News and Notes from the 2018 SWPP Conference

Insights from the SWPP Workforce Management Professional of the Year Award Nominees

This year’s SWPP conference was so fun—three days of binging on workforce management sessions makes us WFMers return home feeling motivated, retrained and happy. I hit as many sessions and vendors as I could, and heard some interesting things going on:

1. During the session titled, “My Button Says Less than 200 Agents: Challenges and Benefits of Small Contact Centers,” I heard from:

  • Jason Hilliard who said that they give everyone who has to work on a Saturday a 30-minute paid lunch.
  • Tyler McGary said that they have a Supervisor WFM Boot Camp (2 hours to 3 days depending on experience level) where their call center supervisors sit with their schedulers to watch how they generate schedules, plan meetings and approve time off. He had a full list of items that the schedulers go through with those supervisors (which I will be hitting him up for later!).
  • Chad Murray shared his Real-Time Management Reaction Strategy matrix, taking us through (in detail) each service tier qualification, definition and action needed as service level falls.

Remember, these helpful tools are still available for download on the SWPP website in the conference materials.

2. Todd “Mustang Sally” Gladden explained that Slant Shifts (10 hours on Monday, 9 hrs on Tuesday, 8 on Wednesday, 7 on Thursday, 6 on Friday = 40 hours/week) are beneficial because they are popular, they meet a specific need for more help during Monday’s busiest times, and there’s a third benefit, too: They answer the problem of productivity loss that a 4×10 schedule brings with it. That means if you start introducing slant shifts in place of 4x10s, you might also see a positive change in AHT, schedule adherence and utilization.

3. Bob Dobson shared a tip with us that is so simple, but still so helpful: When you have data listed in a weekly table, and that needs to be interpolated up to the monthly and quarterly level, they use a 4-4-5 system, which takes 4 weeks from month 1, 4 weeks from month 2, and 5 weeks from month 3 (for a 13-week quarterly total).

4. Instead of using Service Level, Average Speed of Answer or Abandons as a goal, one company uses Occupancy as their defining KPI. Normally an output, establishing required staff by occupancy allows them to then calculate the projected service level and base that on what makes sense for each specific forecast group.

5. Speaking of abandons as a goal, if you’re using abandonment rate as your KPI, be sure to include average time to abandon in there, also.

6. Helpful functions from Excel for WFMers:

  • INDEX combined with MATCH puts VLOOKUP on steroids. Use this when you need to find more than one criteria.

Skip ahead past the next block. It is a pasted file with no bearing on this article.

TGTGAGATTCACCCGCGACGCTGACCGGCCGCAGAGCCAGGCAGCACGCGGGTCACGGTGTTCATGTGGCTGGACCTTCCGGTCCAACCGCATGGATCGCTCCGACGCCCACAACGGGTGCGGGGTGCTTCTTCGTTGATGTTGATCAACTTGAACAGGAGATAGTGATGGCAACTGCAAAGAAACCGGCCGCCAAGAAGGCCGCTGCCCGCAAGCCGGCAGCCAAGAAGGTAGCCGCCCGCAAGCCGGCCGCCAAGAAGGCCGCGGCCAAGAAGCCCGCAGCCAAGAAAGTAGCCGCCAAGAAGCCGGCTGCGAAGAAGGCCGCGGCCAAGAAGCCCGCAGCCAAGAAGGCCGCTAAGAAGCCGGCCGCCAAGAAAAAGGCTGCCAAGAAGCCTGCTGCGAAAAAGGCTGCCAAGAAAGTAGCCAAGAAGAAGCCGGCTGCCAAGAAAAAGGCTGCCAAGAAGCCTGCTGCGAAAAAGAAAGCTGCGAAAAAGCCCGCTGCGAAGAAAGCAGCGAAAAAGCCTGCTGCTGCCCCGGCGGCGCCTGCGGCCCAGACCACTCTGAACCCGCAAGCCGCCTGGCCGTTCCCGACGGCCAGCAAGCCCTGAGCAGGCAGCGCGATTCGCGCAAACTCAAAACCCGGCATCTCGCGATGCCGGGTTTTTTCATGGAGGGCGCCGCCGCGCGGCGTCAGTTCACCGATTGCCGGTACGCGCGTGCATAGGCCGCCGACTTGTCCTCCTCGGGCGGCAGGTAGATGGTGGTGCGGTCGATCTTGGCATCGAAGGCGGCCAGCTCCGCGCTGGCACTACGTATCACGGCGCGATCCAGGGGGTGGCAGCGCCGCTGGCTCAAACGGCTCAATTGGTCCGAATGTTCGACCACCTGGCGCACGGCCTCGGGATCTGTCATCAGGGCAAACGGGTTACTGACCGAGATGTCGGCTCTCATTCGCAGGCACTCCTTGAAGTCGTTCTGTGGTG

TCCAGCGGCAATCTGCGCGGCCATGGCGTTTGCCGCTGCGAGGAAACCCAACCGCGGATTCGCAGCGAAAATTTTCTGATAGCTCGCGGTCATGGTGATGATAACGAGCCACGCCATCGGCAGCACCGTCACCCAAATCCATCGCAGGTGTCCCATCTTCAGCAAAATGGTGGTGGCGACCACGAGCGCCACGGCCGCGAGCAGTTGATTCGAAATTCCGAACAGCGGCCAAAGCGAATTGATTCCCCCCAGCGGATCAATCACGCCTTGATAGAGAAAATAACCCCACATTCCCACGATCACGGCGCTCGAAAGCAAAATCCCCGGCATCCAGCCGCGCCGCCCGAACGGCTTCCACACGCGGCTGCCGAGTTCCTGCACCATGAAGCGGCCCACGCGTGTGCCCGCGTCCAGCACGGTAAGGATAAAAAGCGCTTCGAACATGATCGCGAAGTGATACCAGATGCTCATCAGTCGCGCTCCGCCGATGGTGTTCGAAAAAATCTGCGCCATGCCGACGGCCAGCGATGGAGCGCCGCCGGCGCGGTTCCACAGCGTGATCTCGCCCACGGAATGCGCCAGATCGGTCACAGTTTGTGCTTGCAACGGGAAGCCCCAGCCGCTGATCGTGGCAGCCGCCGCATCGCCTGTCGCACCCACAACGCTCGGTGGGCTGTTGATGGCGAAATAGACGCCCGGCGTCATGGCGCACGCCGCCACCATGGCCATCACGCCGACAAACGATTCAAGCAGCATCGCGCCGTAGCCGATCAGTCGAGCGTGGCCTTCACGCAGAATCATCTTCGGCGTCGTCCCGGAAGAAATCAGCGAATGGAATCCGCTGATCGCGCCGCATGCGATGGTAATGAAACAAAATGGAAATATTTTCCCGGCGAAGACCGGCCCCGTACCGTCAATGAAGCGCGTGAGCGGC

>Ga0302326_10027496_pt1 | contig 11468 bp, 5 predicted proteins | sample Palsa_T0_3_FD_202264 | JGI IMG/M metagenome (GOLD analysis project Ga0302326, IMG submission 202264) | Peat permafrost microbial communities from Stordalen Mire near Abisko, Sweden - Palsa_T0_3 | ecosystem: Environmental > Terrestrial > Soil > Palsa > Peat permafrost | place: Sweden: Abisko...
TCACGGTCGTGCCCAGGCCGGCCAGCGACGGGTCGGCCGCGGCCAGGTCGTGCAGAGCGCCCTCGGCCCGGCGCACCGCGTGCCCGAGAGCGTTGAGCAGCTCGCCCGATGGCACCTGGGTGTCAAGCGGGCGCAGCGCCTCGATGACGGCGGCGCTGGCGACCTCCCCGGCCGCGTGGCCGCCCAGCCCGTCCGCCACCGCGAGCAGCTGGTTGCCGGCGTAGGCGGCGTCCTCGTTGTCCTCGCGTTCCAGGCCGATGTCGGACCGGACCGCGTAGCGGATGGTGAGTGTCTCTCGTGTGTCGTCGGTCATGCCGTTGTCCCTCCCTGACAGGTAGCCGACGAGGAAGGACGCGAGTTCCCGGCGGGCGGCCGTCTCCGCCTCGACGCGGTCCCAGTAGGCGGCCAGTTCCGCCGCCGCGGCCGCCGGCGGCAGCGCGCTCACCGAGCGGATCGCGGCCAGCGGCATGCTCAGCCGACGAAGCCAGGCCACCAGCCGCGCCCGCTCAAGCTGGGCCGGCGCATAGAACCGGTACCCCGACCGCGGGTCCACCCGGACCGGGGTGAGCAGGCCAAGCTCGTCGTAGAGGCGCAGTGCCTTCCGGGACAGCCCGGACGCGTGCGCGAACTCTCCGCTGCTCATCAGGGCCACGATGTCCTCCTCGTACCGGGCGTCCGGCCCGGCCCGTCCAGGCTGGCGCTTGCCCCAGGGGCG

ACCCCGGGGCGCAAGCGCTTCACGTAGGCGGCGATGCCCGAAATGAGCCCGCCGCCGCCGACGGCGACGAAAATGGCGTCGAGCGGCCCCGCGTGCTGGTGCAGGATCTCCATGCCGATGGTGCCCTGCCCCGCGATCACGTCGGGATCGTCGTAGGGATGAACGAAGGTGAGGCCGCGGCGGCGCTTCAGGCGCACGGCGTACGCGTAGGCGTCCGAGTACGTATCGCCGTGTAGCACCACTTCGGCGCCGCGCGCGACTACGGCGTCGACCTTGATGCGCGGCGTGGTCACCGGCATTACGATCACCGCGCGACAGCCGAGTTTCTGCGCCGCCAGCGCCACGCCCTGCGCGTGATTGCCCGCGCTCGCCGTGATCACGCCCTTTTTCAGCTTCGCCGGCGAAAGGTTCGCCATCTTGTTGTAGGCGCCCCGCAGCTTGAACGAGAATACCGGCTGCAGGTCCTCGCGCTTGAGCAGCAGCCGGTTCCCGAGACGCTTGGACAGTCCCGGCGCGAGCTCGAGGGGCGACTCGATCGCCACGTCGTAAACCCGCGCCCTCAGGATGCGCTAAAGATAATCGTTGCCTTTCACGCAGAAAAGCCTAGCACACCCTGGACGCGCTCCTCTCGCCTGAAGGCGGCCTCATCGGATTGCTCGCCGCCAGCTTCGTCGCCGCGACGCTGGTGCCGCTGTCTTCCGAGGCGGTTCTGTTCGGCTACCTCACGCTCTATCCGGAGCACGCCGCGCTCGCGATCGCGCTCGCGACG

• MROUND is good for time entries, and FLOOR is useful for intervals. Jeremy Black gave everyone a quick tutorial on the spot, and we were all so grateful and taking notes like crazy!
  • SUMIFS will produce a more elegant (and certainly shorter) solution to nested IF statements.
  • Watch out for typed times versus dragged times—they won’t be identical until you convert them with the TIME function.

7. WFM in Non-Traditional Contact Markets (like back-office or high-paid exempt agents): “Schedule” is a dirty word, use “Planning” instead. And unless it’s necessary for phone service levels, consider using block-scheduling rules, with open lunch, breaks and start times. Limit schedule adherence to the weekly conformance metric (if scheduled for 40 hours, did they work 40 hours?) instead of using the interval pace.

8. Some lessons learned from Jeff Bretana’s experience with non-phone contacts:

  • Only offer emails if the inquiry is not urgent; otherwise, that email may be coupled with an impatient phone call, too.
  • There are challenges with tracking the handle times of non-phone work; if the work is interrupted, or put down and picked up later in the afternoon, the span may be artificially inflated. Sometimes you need a time trial study with a stopwatch to get those AHTs (and beware of people behaving differently when they’re being watched).
  • When a chat isn’t going smoothly, turn that into a phone call instead. True ownership allows the agent to initiate that call, which keeps the customer from having to go through the IVR and start over from scratch.
  • Don’t expect cannibalization to justify the cost of chat, email or social media, because it doesn’t always eliminate calls to the extent of there being a cost-savings benefit.

9. New Shrinkage Category: the amount of time agents are spending on the phone with IT, or an internal support desk.

10. Deborah Mauk shared a great way to tell the difference in WFMers: Forecasters are great at math, and Schedulers are Mad Scientists because they have to be willing to just blow everything up!

11. I forgot to mention that, in my own session, “Developing Your Own WFM Staffing Model,” there is a run-rate calculator for Service Level and ASA at the bottom of the second worksheet, and that template is still available for download on the SWPP website (not the app).

12. Finally, a big congratulations to John Campbell for winning the Workforce Planning Professional of the Year Award, and to Maggie Klenke for the Lifetime Achievement Award!

Be sure to check out Penny Reynold’s published notes from both “60 Ideas in 60 Minutes” sessions. Also, take a look at my Q&A with the 2018 WFM of the Year nominees where they revealed their best WFM tips and worst nightmares. Next up from me: The Vendor Comparison Analysis.

Heads up! Next year’s SWPP conference starts on a Tuesday, April 23rd, and runs through Thursday, April 25th, 2019.